Do you know the story of how Mobile Suit Gundam was cancelled while it was airing? Originally meant to have 52 episodes but due to low ratings was slashed to 39 and with negotiations was then settled at 43 episodes. All due to low viewership and a failing toyline. Now we know that after Bandai snapped up the rights to make plastic model kits of the series the popularity skyrocketed. A whole new hobby, Gunpla (a portmanteau of plastic Gundam), was born and we’d see Gundam return to the airwaves in 1985 with Mobile Suit Zeta Gundam. This spawned a seemingly endless and at times very confusing anime franchise, securing the word Gundam as synonymous with the mech sub-genre of anime. But what did Yoshiyuki Tomino, writer and director of the series, do between the original series and Zeta Gundam? Well, even though the Gundam franchise is his baby, re-editing the series down into 3 movies (Mobile Suit Gundam: The Movie, Mobile Suit Gundam II: Soldiers of Sorrow and Mobile Suit Gundam III: Encounters in Space) and writing 3 novels that adapt the TV series (Awakening, Escalation andConfrontation), all of which he did between 1979 and 1982, he wrote and directed 4 other TV series. This guy was extremely busy in the 80s. In chronological order he wrote and directed; Space Runaway Ideon in 1980, Combat Mecha Xabungle in 1982, Aura Battler Dunbine in 1983 and Heavy Metal L-Gaim in 1984, this is along with a compilation movie of Ideon, The Ideon: A Contact and a sequel movie, The Ideon: Be Invoked, both released in 1982, a Xabungle movie, Xabungle Graffiti in 1983 and drafting Round Vernian Vifam in 1983. There’s a recurring theme with Tomino and the reason that I’ve listed his body of work during this period, almost everything comes with a story. He’s a highly regarded figure in the anime industry and community, having helped shape the Mecha sub-genre into what it’s become throughout the early 80s but as a person he’s less than favoured, to put it nicely. There’s stories of him getting into fights with animators from Studio Trigger at a fan convention, challenging fellow animator Makoto Shinkai over the success of his movie Your Name and tales from beloved composer Yoko Kanno about how his direction for the music of the 1998 series Brain Powerd wasn’t exactly helpful.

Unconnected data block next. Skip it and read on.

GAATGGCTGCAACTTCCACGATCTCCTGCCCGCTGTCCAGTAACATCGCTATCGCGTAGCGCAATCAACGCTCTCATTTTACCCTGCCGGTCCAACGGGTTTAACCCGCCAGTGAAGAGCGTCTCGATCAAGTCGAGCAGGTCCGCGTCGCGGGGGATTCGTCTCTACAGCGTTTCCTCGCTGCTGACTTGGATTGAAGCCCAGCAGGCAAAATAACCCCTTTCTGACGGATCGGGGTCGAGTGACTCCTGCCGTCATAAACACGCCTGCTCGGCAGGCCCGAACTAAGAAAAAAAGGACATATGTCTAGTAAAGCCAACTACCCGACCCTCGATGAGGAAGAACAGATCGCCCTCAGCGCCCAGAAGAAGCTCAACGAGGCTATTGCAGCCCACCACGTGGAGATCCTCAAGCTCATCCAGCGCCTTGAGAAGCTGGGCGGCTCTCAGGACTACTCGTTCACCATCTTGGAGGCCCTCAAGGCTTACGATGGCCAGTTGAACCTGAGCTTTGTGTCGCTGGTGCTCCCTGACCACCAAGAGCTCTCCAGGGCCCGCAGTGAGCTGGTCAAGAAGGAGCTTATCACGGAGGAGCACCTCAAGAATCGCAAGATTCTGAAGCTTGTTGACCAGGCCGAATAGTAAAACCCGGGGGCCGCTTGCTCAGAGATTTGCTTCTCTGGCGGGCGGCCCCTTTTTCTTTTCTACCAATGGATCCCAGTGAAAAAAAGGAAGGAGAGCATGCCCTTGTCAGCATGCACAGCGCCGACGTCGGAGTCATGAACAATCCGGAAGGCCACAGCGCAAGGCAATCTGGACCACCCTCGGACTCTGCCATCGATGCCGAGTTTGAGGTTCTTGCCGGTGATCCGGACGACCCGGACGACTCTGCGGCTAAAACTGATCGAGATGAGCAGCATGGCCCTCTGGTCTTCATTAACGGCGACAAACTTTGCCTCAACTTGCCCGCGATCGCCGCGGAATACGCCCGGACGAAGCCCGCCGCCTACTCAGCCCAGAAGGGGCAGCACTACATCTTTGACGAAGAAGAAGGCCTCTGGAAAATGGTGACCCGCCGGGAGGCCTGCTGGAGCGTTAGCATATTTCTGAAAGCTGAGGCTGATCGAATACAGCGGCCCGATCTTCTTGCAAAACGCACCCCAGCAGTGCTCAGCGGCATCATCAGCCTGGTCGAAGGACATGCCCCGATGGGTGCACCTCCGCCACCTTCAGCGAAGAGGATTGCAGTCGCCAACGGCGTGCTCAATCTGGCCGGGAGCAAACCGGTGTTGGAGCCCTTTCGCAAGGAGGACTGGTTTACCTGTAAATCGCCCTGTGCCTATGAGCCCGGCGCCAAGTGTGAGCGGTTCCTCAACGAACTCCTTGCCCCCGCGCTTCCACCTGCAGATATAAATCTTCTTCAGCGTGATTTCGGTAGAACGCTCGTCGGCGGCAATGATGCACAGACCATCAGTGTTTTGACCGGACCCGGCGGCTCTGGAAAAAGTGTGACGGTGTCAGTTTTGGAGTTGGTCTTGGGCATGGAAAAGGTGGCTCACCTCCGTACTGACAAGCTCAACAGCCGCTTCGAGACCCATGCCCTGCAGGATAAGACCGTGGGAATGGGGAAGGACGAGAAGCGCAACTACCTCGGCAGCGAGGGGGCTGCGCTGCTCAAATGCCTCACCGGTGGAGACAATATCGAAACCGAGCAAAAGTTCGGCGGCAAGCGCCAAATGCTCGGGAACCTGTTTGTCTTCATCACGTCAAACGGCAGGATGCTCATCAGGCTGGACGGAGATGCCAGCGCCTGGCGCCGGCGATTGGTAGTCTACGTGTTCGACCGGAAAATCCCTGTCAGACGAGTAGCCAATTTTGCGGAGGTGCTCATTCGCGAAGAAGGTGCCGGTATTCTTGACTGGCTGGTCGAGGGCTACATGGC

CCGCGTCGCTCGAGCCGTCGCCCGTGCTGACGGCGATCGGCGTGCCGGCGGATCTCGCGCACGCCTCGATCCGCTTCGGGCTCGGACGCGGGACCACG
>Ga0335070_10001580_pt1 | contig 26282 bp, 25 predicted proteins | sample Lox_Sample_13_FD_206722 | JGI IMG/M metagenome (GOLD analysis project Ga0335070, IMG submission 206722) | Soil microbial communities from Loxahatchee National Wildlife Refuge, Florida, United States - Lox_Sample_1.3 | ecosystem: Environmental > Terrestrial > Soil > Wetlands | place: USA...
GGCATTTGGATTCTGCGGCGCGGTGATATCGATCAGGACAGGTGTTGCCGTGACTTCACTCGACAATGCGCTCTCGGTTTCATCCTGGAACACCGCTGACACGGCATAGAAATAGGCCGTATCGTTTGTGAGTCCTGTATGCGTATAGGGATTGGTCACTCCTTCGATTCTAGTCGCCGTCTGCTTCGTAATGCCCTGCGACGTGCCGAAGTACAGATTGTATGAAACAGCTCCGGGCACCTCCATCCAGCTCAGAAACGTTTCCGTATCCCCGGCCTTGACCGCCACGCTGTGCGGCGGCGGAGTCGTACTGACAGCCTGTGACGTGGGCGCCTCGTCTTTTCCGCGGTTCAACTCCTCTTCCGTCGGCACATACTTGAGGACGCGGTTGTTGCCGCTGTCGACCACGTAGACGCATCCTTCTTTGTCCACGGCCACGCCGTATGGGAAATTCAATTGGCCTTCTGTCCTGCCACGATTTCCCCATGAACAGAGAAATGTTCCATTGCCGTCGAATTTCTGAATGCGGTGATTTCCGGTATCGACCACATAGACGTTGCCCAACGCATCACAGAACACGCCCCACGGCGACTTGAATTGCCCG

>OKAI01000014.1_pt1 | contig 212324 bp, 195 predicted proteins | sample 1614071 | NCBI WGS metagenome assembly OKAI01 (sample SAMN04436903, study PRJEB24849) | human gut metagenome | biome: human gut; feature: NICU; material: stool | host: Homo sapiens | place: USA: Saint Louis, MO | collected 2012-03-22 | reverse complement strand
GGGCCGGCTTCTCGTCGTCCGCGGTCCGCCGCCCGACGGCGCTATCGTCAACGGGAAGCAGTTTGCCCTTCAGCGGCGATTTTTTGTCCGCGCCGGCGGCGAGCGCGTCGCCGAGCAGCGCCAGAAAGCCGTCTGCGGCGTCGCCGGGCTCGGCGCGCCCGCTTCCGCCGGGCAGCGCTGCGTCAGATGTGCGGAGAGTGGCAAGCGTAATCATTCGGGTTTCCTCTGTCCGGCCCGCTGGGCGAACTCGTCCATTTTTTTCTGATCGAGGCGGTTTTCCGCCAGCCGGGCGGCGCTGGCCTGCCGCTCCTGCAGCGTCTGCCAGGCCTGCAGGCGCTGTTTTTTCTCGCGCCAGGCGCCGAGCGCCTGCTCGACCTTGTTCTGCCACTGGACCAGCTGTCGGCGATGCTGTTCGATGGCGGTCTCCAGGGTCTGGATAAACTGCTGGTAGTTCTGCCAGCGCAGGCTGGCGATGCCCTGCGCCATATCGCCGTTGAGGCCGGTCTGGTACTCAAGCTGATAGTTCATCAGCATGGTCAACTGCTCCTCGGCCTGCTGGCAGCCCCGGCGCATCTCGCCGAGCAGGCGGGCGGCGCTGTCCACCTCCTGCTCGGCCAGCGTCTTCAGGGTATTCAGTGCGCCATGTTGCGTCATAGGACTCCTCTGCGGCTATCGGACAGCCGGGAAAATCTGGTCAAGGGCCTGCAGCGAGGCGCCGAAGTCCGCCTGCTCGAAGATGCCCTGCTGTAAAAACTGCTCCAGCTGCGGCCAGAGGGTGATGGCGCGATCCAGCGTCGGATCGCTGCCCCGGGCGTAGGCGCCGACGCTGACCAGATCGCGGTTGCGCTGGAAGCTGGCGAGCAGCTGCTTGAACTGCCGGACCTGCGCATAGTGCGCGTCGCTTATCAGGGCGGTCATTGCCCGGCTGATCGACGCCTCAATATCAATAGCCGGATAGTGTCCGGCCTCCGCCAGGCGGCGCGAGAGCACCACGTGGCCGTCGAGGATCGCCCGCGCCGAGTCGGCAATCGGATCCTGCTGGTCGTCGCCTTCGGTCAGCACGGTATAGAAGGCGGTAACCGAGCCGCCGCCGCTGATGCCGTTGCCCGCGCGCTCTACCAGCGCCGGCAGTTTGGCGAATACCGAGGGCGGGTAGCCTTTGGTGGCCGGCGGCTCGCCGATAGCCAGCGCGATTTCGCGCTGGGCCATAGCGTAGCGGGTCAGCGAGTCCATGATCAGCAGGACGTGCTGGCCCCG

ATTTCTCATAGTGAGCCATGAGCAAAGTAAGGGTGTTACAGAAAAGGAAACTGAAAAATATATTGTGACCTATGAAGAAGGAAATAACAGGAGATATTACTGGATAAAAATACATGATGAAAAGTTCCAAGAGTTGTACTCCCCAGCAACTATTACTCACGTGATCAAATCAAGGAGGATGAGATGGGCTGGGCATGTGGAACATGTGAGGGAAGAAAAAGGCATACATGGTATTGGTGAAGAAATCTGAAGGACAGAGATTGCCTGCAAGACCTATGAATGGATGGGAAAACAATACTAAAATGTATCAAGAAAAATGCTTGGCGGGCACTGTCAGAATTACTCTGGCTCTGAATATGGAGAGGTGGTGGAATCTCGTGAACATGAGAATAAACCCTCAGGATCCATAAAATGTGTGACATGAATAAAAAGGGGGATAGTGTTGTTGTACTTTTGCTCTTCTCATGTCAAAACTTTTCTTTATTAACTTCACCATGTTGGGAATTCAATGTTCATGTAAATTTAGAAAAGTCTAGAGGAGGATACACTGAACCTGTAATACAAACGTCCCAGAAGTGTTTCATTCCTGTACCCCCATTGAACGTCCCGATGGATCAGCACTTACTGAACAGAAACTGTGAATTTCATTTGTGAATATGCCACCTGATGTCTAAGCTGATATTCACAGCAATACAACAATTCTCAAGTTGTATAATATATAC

So, it shouldn’t come as a surprise that even his lesser known work, Space Runaway Ideon, comes with a story. Similar to the original Mobile Suit Gundam, Ideon was also cancelled due to low ratings truncating the series ending but would later get a movie, Be Invoked, that would wrap up the story but this still isn’t the tale I’m going to tell about Ideon. The home video release of the series is oddly fascinating to look at, as it’s been plagued with issues both in it’s home country, Japan and in the US. The availability of Ideon up until it’s Blu-ray release in Japan was a tricky one, the first DVD box set release failed to sell the massively over estimated number of units even years after its release which meant the second DVD box set and movie box set had much reduced printing. It’s not uncommon for shows in Japan to come across multiple box sets, for instance, Mobile Suit Zeta Gundam’s original “Memorial” Blu-ray box set was released in 2 parts containing 25 episodes each. However, the result of this was the second box set and the movie box set selling out quickly, meaning that second-hand copies commanded a high price. The second box set alone could sell for 80,000 yen (close to $600) or all 3 could sell for over 120,000 yen (over $1,000) which when compared to Dragon Ball’s boxset retailing at 100,000 yen ($800) brand new is a ridiculous price. To really hammer home the comparison, Ideon is only 39 episodes and 2 movies, whereas Dragon Ball has 153 episodes, meaning Ideon was costing somewhere close to 3,000 yen ($29) per episode and Dragon Ball, only 653 yen ($6) per episode. Then in 2006, Ideon was re-released on to single DVDs but similarly, the boxsets had a very limited production run, going out of print quickly. However, in 2013 the availability issue was remedied with the release of the Blu-ray boxset, which is still in print and available today.